President Yoweri Museveni.

President Yoweri Museveni thinks Literature is about quoting Shakespeare. That it is about getting a high from sounding brilliant.

In a video on social media, the Ugandan leader advises his country that it needs engineers. Ugandan literati, and sundry artistic virtuosos, can cast their sights elsewhere. That country only wants engineers and doctors. The pearl of Africa needs hospitals, bridges and roads. Shakespeare can wait. There is no room for literary witticisms, rhymes and rhythms. Not even the rhyme and rhythm of life. Nor is there space for historical recollection.

GWF Hegel (1770–1831) said Africa had no memory. That we were ahistorical! The racist German philosopher said Africa was one long night of darkness. Darkness is not the kind of stuff history is made of, Hegel stated with finality. Are our leaders endorsing this elision of the African story from the human narrative?

If we don’t need memory, how shall we move forward? To where? How shall we fix our dislocation in this lonely darkness? Are we aware, for example, of Africa’s glorious past in science and technology? 

Robin Walker’s When We Ruled: The Ancient and Medieval History of Black Civilisations is the kind of work Africa knows little about. The continent’s lost glory has been documented by such other scholars as Cheikh Anta Diop (The African Origin of Civilisation), Howard French (Born in Blackness: Africa, Africans & the Making of the Modern World), Martin Meredith (The Fortunes of Africa: A 5,000–Year History of Wealth, Greed and Endeavour), among others.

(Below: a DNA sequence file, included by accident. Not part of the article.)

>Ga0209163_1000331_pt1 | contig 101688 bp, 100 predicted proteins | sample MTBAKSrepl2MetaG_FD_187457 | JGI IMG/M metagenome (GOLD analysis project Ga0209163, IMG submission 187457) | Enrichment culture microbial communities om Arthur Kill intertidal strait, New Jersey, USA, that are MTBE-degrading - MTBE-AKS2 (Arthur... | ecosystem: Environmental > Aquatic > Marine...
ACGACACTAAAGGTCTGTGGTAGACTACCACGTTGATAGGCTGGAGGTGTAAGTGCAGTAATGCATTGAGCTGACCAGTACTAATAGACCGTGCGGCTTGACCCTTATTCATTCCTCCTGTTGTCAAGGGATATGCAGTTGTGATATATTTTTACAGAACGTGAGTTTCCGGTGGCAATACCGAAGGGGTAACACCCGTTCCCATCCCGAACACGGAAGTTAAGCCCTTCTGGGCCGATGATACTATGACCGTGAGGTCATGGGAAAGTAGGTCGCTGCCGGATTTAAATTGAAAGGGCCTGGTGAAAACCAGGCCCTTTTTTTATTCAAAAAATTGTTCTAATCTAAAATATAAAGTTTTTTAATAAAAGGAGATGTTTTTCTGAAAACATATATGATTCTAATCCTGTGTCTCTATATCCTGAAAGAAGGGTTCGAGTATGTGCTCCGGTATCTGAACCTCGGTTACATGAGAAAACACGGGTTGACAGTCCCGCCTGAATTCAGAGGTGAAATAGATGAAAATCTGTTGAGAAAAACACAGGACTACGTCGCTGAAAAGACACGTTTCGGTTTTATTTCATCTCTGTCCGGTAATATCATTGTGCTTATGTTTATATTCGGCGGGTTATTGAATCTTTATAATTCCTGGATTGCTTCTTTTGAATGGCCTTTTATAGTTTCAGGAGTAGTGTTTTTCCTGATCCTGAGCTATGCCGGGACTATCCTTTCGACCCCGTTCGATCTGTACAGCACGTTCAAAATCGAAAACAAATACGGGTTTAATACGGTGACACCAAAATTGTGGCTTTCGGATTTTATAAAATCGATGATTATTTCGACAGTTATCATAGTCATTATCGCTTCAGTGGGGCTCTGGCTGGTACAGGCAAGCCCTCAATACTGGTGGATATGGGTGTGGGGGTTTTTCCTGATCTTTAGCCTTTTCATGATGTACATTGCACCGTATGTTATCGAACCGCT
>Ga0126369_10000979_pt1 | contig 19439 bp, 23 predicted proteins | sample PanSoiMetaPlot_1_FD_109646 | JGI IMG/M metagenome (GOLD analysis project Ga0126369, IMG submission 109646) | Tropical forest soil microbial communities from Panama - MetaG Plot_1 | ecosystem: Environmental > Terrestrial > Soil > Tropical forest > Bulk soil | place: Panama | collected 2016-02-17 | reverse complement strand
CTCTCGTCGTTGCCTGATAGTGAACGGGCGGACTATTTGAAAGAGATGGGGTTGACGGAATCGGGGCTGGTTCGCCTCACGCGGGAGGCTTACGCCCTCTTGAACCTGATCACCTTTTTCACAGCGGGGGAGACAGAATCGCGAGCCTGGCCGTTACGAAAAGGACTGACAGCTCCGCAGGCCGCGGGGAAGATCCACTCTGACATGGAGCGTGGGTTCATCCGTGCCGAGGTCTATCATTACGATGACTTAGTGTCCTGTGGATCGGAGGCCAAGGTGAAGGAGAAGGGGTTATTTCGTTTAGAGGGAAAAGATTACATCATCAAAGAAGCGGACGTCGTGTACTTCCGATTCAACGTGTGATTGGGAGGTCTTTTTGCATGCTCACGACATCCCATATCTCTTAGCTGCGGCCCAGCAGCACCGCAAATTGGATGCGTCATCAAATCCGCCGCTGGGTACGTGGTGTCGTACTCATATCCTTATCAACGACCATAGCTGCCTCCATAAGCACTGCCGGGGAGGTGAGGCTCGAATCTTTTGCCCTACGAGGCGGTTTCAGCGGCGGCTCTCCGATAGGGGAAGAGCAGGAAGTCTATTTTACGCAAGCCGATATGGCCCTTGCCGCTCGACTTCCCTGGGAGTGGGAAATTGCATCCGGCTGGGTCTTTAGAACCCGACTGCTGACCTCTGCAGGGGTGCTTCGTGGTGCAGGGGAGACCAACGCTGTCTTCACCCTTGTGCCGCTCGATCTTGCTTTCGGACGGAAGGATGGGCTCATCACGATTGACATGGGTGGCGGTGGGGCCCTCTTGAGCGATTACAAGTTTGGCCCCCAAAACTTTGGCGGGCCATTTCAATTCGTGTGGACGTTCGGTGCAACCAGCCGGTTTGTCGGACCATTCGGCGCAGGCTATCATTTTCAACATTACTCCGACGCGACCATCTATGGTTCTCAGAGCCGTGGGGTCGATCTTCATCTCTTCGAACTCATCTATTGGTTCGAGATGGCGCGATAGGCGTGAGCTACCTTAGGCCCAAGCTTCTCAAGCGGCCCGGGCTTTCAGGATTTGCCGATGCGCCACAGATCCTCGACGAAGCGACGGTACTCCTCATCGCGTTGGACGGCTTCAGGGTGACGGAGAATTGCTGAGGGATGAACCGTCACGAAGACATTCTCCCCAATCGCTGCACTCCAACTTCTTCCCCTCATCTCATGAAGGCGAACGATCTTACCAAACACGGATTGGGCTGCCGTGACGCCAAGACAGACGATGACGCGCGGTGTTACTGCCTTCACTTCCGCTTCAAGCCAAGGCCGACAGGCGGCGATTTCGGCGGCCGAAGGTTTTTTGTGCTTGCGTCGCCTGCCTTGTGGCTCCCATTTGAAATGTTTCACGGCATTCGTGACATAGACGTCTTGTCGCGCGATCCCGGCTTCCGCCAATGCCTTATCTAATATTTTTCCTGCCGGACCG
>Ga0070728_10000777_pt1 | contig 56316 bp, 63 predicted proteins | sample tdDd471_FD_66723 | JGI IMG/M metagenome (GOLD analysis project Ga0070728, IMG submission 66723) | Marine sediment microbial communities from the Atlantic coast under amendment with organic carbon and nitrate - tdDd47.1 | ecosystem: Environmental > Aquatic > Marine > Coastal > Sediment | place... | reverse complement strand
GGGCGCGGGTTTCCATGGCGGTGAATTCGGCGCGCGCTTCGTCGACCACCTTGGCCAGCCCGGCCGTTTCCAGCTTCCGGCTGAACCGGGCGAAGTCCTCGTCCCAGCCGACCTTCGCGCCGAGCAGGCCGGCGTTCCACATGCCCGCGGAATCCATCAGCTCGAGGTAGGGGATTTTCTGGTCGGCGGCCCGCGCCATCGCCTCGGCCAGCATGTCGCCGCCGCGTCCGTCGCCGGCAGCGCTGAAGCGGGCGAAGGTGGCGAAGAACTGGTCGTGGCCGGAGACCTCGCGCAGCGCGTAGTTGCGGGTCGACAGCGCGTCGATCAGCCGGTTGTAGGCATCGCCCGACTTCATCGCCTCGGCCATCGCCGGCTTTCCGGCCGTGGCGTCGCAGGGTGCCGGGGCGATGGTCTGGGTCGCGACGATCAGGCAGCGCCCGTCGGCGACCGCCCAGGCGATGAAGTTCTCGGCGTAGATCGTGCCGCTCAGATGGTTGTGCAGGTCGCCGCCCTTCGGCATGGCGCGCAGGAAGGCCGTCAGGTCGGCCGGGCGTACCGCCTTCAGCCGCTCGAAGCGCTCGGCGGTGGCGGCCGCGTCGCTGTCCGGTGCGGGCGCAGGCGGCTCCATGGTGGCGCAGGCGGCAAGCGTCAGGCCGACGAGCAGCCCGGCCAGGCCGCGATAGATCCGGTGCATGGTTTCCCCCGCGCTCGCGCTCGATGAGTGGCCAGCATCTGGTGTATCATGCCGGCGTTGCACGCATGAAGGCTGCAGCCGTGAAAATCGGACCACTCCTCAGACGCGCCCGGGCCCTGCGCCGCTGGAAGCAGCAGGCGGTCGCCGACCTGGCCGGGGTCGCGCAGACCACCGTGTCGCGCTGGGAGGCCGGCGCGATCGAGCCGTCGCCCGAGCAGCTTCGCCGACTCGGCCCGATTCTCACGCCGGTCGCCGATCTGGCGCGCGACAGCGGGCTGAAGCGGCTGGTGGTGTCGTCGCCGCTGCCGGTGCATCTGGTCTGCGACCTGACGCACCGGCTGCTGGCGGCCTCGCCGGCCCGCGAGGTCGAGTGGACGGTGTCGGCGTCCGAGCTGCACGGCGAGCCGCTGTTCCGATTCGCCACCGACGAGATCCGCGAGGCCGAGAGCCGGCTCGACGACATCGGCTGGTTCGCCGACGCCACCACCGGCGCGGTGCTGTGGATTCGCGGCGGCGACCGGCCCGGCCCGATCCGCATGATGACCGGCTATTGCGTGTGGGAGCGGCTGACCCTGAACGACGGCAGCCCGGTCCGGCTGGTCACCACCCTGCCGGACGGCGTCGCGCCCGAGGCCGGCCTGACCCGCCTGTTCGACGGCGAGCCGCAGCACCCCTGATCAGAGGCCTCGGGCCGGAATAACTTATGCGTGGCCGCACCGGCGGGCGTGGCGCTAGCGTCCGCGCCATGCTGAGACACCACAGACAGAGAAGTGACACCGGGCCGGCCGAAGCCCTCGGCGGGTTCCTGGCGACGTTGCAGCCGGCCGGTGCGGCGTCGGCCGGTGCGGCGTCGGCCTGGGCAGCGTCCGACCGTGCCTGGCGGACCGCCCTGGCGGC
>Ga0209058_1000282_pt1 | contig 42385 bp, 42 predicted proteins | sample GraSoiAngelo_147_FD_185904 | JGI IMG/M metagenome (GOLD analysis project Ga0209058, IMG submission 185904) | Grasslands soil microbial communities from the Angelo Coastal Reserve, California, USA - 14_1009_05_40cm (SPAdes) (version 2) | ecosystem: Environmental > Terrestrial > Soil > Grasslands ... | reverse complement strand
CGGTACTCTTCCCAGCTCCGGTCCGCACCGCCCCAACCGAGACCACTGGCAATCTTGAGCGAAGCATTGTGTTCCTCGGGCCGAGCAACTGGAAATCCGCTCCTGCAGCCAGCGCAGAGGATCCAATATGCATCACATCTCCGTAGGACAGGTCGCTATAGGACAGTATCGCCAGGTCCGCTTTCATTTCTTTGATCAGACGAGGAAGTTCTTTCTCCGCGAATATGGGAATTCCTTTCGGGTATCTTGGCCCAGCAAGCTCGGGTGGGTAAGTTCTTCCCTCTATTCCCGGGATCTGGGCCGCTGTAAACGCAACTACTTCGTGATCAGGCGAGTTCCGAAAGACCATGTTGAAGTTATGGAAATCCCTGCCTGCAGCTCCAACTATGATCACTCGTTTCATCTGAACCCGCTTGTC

The UNESCO Africa History is the ultimate capsule of this story. Alongside other African intellectuals, it brings together such towering minds as East Africa’s Ali Mazrui, Bethwell Ogot and Idha Salim, to tell our story, from antediluvian beginnings to present day challenges. 

They address African historiography, and rescue African precolonial history from the shadows of doom. They integrate the continent’s story into the rest of the human experience. They open us up to seeing where the rains started pounding us. Our contribution to science, mathematics, architecture and design, and to high learning is obvious to the historian. The University of Al-Azhar in Egypt goes back to 970 AD, a century – and more – ahead of Italy’s University of Bologna (1088), the oldest European campus. Alexandria University (1942) began as a centre of higher learning in 280 BC. 

Africa once ruled this world. Two centuries before Christ, our African army, led by General Hannibal of Carthage (modern Tunisia) marched to Europe on elephants. They occupied Italy for two decades. 

Yes, we have ruled. So what went wrong? Forays into history and Literature can help us understand, and even recover. Africa’s challenge is not an absence of doctors, or engineers. Here in Kenya, as in Uganda, we cannot even employ those we have. Our challenge is a deluge of square pegs in round holes of leadership. Plato proposed that philosophers should be kings. In converse, kings should become philosophers.

Philosophers know what leadership is about. It is about harnessing the best in each of us, for the good of all. Humanising us to know that ruling is not about stealing and enriching ourselves and our families. That development is not about brick and mortar, but about the people.

Our African leaders read to us statistics that show how much our countries are developing. We hear of how rich countries have become and how strong economies are growing. The country becomes rich, but the people become poorer. The economy becomes strong, but citizens’ pockets get weaker. The shilling gains tremendously against the dollar. But the citizen does not feel the gain.

It is all because we have been mistaught. We cannot see beyond metallic materialism. In times beyond, we had values that ruled the world. Pushing our brothers and sisters into the slave ship in exchange for whisky was the start of the mess.

The values literature, philosophy and history inculcate sank with the drink. Now we are a man-eat-man continent. Even science can’t help.  

Dr Muluka is a strategic communications adviser